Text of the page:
Ballots and Democracy: Big Media Is Just Not That Into It
Last Saturday, we witnessed what has been regularly touted as one of the first big events of the 2012 campaign for the White House: the Iowa Straw Poll. The results of the poll were the following: Michele Bachmann (4823, 28.55%) Ron Paul (4671, 27.65%), Tim Pawlenty (2293, 13.57%), Rick Santorum (1657, 9.81%) Herman Cain (1456, 8.62%) Rick Perry (718, 3.62%) Mitt Romney (567, 3.36%) Newt Gingrich (385, 2.28%) Jon Huntsmann (69, 0.41%) Thad McCotter (35, 0.21%).
I don’t know about you, but when I look at those figures I see a virtual tie for first place, one that is particularly surprising given the fact that the “just by a hair” second place finisher, Ron Paul, received very little mainstream media coverage in the weeks and months leading to the event.
During this time, the “experts” on our screens have told us lots of stories about Palin, Bachmann, Romney, Pawlenty, Huntsmann, and more recently, Rick Perry. But they told us very, very few about Ron Paul. Yet here was Ron Paul in a virtual dead heat with the much talked about Bachmann.
From a journalistic perspective this had to be seen as a great story. No? You know, an event with endlessly fascinating David vs. Goliath story lines. Right?
Well, not really.
The New York Times reporter on the case, Jeff Zeleny made quick work of Paul saying, “Ron Paul of Texas, whose libertarian views put him at odds with many Republicans, finished slightly behind Mrs. Bachmann in the straw poll.” He then went on to speculate at length about the candidacies of Bachmann and two of the notable laggards in the voting, Mitt Romney and Rick Perry, concluding with the following:
“The race, at least in the short term, will focus on this trio: Mr. Romney, who is seen as next in line for the nomination, if the traditional rules of Republican presidential politics apply; Mrs. Bachmann, whose insurgent style has captured the imagination of many conservative activists; and Mr. Perry, who has held elective office his entire adult life, but has tapped into passionate small-government, anti-Washington sentiment within the party.”
In other words, never mind the outcome of the straw poll, the very vote that we journalists have endlessly hyped as being a good indicator of the “popular sentiment” of the people of Iowa, and from there, the nation. Those of us (wink, wink) who ride around on the bus with the candidates know certain things that the credulous dopes who actually went to the polls don’t yet understand.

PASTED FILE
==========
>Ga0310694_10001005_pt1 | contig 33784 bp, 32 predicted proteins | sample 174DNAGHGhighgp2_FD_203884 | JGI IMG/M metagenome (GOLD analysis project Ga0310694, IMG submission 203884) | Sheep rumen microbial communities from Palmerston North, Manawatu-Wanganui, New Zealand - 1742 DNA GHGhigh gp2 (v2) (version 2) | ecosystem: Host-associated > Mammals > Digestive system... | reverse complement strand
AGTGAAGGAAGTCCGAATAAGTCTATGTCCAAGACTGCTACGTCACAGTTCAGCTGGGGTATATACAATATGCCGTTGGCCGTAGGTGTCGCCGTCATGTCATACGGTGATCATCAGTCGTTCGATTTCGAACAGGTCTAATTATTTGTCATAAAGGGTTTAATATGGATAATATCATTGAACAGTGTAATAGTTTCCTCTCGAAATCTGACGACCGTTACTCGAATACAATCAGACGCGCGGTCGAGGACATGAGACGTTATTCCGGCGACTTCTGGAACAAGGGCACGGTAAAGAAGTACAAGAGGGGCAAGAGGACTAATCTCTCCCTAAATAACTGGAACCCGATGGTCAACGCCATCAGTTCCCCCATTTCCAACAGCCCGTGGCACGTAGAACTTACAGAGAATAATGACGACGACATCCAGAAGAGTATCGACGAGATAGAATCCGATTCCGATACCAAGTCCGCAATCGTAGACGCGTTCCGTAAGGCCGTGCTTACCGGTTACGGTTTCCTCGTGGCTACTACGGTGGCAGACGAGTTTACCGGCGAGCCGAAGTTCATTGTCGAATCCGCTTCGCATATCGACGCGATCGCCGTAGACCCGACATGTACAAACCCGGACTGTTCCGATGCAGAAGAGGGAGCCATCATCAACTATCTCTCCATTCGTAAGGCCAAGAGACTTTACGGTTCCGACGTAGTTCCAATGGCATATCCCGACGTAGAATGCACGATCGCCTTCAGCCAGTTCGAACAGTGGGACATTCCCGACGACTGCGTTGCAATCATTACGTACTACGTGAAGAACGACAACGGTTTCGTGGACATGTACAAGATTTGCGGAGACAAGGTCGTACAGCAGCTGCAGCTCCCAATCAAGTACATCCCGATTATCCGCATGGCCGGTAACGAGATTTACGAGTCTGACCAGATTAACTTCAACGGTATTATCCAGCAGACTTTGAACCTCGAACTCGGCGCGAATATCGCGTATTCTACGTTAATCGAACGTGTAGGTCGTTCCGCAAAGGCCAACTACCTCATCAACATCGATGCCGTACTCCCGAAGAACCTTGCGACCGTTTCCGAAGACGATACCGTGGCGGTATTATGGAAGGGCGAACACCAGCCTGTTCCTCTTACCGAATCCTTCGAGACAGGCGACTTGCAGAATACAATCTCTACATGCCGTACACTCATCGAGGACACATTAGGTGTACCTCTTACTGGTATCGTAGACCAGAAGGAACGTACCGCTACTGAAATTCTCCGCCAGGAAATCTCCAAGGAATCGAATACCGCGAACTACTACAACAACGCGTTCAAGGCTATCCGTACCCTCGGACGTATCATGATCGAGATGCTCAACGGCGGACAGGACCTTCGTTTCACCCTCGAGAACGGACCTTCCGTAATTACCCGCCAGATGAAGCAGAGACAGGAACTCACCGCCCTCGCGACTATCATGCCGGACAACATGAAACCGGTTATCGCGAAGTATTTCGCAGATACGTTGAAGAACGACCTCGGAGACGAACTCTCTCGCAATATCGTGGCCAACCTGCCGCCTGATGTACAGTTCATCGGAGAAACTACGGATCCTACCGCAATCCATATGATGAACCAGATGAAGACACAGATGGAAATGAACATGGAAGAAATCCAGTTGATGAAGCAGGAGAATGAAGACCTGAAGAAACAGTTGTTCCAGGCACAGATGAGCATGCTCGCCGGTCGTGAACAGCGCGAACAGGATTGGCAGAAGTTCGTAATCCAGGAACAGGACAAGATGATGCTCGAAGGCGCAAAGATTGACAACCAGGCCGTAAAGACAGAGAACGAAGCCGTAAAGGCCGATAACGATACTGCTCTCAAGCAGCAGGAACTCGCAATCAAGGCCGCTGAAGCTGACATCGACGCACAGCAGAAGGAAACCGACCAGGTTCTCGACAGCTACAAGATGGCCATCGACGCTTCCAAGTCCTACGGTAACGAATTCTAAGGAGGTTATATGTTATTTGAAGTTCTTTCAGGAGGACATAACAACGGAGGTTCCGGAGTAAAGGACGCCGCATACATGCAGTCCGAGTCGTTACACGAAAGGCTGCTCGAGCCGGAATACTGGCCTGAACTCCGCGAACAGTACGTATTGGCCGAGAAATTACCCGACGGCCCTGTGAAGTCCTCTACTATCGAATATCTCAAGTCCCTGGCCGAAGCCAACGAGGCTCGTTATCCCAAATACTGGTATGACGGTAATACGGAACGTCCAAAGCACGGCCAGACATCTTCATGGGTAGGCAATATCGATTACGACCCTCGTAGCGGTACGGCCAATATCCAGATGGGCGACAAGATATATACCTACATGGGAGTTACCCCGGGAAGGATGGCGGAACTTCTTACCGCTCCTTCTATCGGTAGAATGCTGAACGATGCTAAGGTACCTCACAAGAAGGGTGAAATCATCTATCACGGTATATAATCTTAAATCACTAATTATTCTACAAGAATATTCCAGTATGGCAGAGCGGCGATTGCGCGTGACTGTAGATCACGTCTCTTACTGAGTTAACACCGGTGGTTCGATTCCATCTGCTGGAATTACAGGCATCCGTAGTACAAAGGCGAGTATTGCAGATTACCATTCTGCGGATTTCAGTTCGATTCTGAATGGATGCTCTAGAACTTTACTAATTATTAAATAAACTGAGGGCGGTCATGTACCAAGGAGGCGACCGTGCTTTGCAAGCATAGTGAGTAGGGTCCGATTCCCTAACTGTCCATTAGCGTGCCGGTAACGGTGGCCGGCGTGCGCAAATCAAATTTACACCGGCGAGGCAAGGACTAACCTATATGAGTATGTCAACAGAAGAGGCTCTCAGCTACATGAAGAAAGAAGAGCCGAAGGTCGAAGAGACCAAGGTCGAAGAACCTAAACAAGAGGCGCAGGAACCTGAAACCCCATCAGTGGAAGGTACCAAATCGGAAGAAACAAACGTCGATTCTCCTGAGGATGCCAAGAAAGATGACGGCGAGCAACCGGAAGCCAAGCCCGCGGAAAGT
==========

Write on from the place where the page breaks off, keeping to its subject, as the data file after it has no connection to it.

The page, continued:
The most important of these is the fact that no matter how many votes Ron Paul gets, he will never be considered a “serious” or “electable” candidate because he openly challenges the imperial foreign policy consensus embraced by 90-95% of the US political class.
Reporters who spend their time around policy makers know this. But, rather than pointing this out to readers and asking out loud whether it is “right” “democratic” or even “pragmatically advantageous” that it be so, rather than doing stories that deconstruct the many methods used inside the elite opinion-making apparatus to get people to view those like Paul who challenge consensual orthodoxies as “crazy” “ridiculous” or “unserious”, courtiers like Zeleny pre-emptively fold before their masters.
He and the many others who act like him say, in effect, “We know that you, the institutional power brokers, don’t want these dissident people in the limelight and that, should the need arise, you will invent any possible pretext to bring them down (Howard Dean scream anyone?). This being the case, and given the fact that we reporters want to remain in your good graces for reasons of personal ambition, we will help you out by simply pretending such people do not exist. When, after a fashion, no one hears about them, they’ll simply go away. Deal?”
It seems the people in big media, who never miss a chance to issue bathetic praises of our uniquely “democratic” system, one that is, they like to tell us, the “envy of the world”, aren’t really that into piddling little concepts like ballots and registering the people’s demonstrated preferences.
When those voting their consciences make the “mistake” of choosing candidates with ideas that the high command of the empire will not tolerate, aren’t we are lucky to have the sophisticated Zelenys of the world there to remind the rubes how, and toward whom, they must now refocus their attention?